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I love YA books.

There, I said it. I’m not a teen (or anywhere close to that age, ahem) but I love the genre and gorge on it regularly in all its forms (Mature YA, YA/NA). All books include an element of self-discovery and reflection, but it’s my opinion that these themes are especially poignant when centered around a protagonist living those years when you’re still unsure of who you are.

Something I’ve noticed about the YA/NA genre is it tends to be written in the first-person, present-tense point-of-view (POV). Seems logical since first-person POV can feel more intimate (the reader follows the protagonist’s direct voice) and present-tense lends a sense of immediacy–And young adults definitely (at least what I’ve witnessed from my teen nephews and cousins) live in the Right Now with some rough sketches of what the future might look like. It’s the charm and the madness that is them. And hey, those are tough years as they try to get a grasp on what the hell this life thing is about and how they should handle it…That’s what I remind myself of when one of them makes a creative move on the highway and narrowly avoids causing a massive collision that would’ve resulted in twisted metal, shattered glass, and calls to First Responders.

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Currently I’m about halfway through a draft in the first book of a planned YA/NA Fantasy trilogy titled Sundered Kingdoms. Each book will be centered around one character’s perspective and thus I put things in the first-person, present-tense form. I’ve done first-person, past-tense before in my first novel and enjoyed the process. Switching into present-tense takes some attention but I do like the immediacy of it.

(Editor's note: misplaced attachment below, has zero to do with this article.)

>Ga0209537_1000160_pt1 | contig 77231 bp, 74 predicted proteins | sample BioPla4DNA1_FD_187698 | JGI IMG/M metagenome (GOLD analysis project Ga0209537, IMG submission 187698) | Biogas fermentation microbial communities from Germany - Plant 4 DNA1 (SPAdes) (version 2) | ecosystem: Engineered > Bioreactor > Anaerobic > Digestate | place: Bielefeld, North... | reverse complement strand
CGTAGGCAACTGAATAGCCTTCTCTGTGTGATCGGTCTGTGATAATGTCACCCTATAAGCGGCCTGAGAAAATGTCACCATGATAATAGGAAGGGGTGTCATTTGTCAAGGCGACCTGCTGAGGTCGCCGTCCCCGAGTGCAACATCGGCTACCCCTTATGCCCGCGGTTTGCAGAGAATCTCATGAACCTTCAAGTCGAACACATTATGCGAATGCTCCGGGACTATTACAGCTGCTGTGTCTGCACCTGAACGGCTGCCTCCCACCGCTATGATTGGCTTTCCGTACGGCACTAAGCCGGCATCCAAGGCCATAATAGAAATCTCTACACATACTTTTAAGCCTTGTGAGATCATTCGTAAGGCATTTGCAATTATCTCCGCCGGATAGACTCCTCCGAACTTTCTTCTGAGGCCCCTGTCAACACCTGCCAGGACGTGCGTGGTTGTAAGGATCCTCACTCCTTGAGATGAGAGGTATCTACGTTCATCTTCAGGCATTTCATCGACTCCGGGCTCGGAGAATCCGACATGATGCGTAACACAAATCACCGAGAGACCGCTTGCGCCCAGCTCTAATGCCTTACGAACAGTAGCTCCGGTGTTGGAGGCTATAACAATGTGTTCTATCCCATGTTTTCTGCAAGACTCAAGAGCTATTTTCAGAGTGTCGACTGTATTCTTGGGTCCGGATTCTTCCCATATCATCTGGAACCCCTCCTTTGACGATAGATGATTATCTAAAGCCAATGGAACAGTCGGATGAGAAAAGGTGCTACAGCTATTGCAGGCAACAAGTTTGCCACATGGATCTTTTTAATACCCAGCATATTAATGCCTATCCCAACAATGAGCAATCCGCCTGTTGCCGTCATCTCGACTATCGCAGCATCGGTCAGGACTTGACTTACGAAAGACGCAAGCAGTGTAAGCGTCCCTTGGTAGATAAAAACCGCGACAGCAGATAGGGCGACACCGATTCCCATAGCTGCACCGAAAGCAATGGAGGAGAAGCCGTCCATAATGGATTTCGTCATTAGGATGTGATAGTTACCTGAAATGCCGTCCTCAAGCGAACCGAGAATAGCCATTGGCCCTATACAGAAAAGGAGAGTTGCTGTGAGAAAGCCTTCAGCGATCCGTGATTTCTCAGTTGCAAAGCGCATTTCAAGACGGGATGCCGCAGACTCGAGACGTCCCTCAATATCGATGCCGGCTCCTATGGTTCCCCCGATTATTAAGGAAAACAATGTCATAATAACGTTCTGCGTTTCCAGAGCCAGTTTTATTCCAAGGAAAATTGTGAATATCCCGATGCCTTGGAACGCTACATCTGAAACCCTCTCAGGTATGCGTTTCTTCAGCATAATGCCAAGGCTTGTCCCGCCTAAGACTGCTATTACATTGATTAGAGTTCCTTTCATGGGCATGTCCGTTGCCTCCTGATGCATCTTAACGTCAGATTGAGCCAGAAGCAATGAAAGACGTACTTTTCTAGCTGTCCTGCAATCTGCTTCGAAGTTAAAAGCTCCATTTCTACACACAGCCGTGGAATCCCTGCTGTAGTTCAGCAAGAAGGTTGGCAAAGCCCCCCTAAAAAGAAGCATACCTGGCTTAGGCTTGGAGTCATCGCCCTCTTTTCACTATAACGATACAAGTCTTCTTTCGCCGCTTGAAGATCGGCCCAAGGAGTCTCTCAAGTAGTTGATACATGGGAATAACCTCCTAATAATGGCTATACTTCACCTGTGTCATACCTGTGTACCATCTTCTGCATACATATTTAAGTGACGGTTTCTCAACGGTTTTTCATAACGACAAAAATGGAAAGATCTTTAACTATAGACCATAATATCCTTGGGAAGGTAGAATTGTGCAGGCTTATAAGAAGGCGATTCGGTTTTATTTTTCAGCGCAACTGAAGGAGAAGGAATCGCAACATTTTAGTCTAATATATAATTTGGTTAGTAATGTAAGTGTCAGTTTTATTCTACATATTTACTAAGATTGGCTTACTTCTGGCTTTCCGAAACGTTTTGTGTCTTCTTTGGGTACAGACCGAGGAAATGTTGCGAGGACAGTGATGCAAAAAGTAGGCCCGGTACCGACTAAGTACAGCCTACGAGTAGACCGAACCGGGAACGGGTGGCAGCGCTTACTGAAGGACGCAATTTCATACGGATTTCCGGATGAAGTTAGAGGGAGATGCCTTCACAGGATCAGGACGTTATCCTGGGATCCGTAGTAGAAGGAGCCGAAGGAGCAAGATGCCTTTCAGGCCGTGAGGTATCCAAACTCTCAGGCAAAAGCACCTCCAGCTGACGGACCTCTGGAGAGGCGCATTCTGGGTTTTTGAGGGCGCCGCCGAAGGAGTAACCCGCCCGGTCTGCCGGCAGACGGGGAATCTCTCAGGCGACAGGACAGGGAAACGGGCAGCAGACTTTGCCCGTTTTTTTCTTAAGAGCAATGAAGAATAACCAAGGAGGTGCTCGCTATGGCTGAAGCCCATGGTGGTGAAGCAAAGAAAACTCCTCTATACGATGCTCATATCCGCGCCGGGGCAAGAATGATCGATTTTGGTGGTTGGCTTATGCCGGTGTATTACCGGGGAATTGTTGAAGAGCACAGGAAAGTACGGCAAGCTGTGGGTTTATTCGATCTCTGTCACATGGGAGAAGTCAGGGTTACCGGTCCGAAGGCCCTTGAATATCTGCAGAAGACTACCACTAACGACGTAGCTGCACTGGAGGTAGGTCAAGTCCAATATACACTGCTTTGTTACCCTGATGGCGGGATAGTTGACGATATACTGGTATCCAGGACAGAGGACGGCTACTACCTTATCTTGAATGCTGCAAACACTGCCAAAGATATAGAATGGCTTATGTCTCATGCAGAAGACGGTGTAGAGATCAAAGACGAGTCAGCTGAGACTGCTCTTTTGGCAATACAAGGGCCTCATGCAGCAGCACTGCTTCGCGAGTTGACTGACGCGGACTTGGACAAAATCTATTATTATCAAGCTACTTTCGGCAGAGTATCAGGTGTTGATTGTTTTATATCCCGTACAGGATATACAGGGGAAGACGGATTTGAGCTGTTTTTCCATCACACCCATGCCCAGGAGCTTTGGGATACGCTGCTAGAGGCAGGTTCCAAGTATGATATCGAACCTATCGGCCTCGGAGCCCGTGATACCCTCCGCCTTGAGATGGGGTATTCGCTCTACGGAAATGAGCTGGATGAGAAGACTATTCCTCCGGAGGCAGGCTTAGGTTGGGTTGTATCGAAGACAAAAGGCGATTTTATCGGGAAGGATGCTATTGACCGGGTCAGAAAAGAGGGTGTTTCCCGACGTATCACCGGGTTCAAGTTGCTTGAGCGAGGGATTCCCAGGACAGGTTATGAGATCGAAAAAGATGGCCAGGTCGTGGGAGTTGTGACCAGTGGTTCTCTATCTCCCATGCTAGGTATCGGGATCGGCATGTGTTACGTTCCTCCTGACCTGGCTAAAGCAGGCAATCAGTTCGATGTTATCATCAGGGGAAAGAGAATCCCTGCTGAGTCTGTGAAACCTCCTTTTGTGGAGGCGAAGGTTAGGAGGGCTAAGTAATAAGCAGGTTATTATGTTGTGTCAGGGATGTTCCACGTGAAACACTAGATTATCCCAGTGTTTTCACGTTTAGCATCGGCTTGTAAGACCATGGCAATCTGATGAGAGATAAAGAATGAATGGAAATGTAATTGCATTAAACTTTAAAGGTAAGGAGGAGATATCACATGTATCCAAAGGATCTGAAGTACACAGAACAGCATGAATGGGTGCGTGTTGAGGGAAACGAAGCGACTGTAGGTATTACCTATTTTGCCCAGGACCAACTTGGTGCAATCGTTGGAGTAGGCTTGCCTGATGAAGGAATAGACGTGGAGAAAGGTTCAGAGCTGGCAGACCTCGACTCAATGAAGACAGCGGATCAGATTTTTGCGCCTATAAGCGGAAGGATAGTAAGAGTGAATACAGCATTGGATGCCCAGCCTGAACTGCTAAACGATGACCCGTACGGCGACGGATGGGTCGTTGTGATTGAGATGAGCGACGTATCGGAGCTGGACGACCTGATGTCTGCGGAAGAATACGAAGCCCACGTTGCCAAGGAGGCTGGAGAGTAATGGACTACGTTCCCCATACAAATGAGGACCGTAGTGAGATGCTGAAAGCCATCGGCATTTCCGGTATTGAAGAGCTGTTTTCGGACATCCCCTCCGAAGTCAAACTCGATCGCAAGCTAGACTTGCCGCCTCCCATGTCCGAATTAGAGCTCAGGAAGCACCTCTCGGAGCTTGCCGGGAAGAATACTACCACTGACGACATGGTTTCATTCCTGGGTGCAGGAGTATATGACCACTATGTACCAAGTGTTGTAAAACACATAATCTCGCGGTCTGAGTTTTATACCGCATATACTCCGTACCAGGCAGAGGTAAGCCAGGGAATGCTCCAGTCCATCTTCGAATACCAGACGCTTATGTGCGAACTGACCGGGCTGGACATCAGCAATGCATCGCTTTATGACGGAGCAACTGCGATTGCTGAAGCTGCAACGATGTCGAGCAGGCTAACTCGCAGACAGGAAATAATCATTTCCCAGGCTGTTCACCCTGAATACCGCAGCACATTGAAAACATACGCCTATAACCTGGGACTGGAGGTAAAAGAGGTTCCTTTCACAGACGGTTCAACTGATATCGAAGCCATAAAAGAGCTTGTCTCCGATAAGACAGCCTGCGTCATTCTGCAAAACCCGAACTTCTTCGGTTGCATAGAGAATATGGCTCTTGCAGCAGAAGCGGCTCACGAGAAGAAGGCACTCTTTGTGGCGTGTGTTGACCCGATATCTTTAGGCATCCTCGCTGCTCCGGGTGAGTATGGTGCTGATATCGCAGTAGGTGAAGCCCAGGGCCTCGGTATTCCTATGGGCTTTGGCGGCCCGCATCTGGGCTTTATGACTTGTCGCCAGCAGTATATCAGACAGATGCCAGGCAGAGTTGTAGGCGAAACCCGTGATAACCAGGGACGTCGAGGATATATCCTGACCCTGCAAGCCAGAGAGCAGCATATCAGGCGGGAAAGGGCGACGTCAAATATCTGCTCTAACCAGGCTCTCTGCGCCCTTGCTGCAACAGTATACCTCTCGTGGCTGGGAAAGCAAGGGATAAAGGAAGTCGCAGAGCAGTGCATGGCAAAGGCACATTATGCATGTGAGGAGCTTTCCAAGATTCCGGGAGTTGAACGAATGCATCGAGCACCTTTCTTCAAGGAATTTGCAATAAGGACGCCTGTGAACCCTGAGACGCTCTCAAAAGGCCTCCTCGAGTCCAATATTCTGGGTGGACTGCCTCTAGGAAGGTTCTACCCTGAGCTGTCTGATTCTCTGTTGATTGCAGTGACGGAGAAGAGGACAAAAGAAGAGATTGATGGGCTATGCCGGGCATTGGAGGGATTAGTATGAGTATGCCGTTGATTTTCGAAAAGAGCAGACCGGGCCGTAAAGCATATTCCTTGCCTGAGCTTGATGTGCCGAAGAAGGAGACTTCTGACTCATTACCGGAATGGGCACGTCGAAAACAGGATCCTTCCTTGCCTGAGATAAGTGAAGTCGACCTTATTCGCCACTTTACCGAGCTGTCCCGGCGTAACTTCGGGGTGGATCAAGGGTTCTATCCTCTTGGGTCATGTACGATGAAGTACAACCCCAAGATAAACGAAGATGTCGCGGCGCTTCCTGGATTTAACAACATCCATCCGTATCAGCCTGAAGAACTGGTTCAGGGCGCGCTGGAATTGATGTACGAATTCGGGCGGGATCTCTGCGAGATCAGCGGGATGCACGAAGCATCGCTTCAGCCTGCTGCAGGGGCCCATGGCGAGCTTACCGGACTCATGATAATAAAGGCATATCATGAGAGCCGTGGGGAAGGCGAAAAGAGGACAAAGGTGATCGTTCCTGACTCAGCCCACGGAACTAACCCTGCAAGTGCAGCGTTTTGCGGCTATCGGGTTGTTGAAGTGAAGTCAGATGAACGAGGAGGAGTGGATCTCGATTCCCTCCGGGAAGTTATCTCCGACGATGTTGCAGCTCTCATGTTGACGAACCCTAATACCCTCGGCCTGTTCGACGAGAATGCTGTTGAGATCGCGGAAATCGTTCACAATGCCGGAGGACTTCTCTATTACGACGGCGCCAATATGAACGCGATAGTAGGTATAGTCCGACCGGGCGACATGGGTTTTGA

And then…

One of my (very) early betas came back saying that he found it difficult to engage with the first-person, present-tense format and felt it was throwing off the read for him. Granted, early drafts are ugly bastards by nature with rough sections of monologue-ing and info dumping which will be mopped up in subsequent drafts, but the commentary did give me pause. The plot is most definitely through the eyes of a single character and I want to keep it in her voice. I took that to mean it should be in first-person, but does it have to be?

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There are a lot of opinions out there as far as when first person vs. third person POV is best. So, let me ask all you readers and writers out there:

If you are reading a story that is from a single character’s perspective, do you expect or prefer it to be in first-person? Or are you cool with a single third-person POV throughout a novel?

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